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TRENDING: Chinese Netizens Cancel Korean YouTuber For Liking Comments That Say Kimchi Is Korean

The feud between the two countries continues to ferment

While Filipinos complain about the presence of Chinese vessels in our territorial waters, the South Koreans latest dispute with China is over kimchi.  The most recent episode occurred just this week when Hamzy, a South Korean YouTube star, earned the wrath of Chinese Internet users and was fired by her Chinese agency. Her crime?  Liking comments in an online dispute over whether kimchi is Chinese or Korean

Hamzy's mukbang on Super Spicy Octopus Bibimbap with white kimchi and fried eggs | Hamzy from YouTube

Hamzy is a YouTube mukbang star (that is, someone who livestreams herself bingeing on various dishes). She came under fire when she added a thumbs-up emoji to comments online about China claiming kimchi for its own. Kimchi is a popular Korean dish of fermented cabbage, usually, though there are many variations. 

A recent YouTube video by Chinese celebrity vlogger Li Ziqi showed her cooking a meal with pickled vegetables similar to kimchi, and entitled “Kimchi, this sweet and sour flavor food will amaze your winter.”. She used the hashtags #ChineseCuisine and #ChineseFood, prompting a storm of comments from Korean Internet users. 

“Chinese are saying kimbap belongs to them too, how infuriating,” said one.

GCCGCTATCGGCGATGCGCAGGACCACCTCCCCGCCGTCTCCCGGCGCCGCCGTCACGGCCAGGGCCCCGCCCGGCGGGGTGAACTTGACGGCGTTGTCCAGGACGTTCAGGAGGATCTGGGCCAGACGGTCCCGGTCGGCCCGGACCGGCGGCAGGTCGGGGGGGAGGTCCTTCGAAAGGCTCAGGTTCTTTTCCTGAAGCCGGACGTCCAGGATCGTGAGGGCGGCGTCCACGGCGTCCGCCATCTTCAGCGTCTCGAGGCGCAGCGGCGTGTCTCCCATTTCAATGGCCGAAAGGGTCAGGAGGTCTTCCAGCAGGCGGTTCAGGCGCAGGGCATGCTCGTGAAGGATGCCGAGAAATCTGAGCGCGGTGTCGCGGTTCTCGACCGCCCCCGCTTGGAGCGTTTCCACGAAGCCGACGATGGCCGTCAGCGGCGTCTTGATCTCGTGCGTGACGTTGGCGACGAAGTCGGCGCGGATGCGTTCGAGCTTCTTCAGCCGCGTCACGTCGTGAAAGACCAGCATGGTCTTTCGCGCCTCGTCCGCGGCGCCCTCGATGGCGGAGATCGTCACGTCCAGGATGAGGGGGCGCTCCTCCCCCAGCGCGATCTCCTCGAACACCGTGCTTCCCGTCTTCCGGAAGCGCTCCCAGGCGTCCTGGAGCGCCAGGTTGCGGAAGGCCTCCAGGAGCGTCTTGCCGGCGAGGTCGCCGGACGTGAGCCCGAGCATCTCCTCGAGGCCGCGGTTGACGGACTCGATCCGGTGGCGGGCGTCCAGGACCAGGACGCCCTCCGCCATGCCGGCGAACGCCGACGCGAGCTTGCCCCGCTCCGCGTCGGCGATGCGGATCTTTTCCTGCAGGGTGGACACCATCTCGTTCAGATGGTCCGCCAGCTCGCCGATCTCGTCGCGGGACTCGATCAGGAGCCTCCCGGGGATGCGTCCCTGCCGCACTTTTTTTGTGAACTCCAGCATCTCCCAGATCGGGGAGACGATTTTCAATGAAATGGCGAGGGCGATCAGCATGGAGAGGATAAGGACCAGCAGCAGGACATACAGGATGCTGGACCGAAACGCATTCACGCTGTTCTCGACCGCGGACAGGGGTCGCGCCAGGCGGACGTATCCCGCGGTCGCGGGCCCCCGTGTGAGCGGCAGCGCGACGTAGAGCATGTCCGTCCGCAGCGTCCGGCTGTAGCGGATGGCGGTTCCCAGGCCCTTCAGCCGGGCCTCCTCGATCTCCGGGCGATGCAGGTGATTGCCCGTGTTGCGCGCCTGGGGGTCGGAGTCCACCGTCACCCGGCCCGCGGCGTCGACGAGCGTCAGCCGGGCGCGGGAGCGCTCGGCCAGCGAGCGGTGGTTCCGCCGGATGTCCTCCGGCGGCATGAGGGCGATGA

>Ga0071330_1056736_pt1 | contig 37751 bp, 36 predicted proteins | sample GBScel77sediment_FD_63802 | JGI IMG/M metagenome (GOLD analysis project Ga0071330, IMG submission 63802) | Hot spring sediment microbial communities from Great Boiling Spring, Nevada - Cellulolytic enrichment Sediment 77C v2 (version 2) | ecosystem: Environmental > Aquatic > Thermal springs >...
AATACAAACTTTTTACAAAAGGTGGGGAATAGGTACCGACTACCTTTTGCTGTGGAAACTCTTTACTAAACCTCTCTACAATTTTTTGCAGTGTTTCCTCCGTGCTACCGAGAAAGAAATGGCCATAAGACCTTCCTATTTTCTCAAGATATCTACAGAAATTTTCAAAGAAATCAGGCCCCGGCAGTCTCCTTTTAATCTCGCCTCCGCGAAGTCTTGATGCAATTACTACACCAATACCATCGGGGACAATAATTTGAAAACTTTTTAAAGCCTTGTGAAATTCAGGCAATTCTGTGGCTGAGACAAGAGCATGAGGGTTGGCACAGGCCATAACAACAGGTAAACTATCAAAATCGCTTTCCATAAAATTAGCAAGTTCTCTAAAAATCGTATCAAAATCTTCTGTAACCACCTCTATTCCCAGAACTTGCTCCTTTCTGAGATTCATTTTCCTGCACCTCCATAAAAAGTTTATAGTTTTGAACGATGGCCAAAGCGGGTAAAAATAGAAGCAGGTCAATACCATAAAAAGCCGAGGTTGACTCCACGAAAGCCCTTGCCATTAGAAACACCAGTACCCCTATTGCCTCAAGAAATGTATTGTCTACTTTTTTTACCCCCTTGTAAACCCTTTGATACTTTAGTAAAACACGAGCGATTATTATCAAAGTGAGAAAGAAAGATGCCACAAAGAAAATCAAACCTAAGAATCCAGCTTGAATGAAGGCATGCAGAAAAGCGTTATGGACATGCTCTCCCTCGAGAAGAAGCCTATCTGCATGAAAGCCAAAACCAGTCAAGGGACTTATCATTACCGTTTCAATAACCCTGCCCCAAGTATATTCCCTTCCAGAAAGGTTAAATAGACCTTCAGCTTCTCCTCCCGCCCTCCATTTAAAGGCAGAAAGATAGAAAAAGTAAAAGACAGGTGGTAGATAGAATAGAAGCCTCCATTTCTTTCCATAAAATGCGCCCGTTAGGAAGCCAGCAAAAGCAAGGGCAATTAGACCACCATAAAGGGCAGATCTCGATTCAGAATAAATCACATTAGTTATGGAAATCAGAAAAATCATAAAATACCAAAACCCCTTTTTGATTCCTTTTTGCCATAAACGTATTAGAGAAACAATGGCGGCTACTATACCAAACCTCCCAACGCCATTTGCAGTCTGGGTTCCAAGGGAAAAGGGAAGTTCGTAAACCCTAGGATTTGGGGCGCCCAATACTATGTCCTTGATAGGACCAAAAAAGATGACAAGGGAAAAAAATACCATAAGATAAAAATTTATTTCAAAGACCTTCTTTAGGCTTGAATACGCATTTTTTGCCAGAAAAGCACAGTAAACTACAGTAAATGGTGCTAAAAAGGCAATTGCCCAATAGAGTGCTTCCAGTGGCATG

“What she made in one of her videos is kimchi, and it’s Korean traditional food. But she uploaded it with hashtag #ChineseFood,” began another.  You can read the comments here.

When Hamzy added a thumbs up to several comments, it raised the ire of Chinese netizens, who accused her of insulting China by approving “anti-China” comments. 

Shangai-based Suxian Advertising, which runs Hamzy’s video accounts and online shop in China, terminated their contract with her, saying: “We are firmly against any action that insults China and we do not allow any foreign bloggers we signed contracts with to have any attitude or comments that insult China,” Suxian said in online notice. 

Hamzy released an apology: “If I offended anyone unintentionally or made you feel unpleasant, I apologize sincerely… I really respect Chinese culinary culture, I hope everybody can sense that.”

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This is not the first time kimchi has been the cause of conflict between the two countries. Just last November, South Korea complained about false reports that China had won global certification for its production of kimchi. You can read about it here. But that is another chapter in this fermenting story.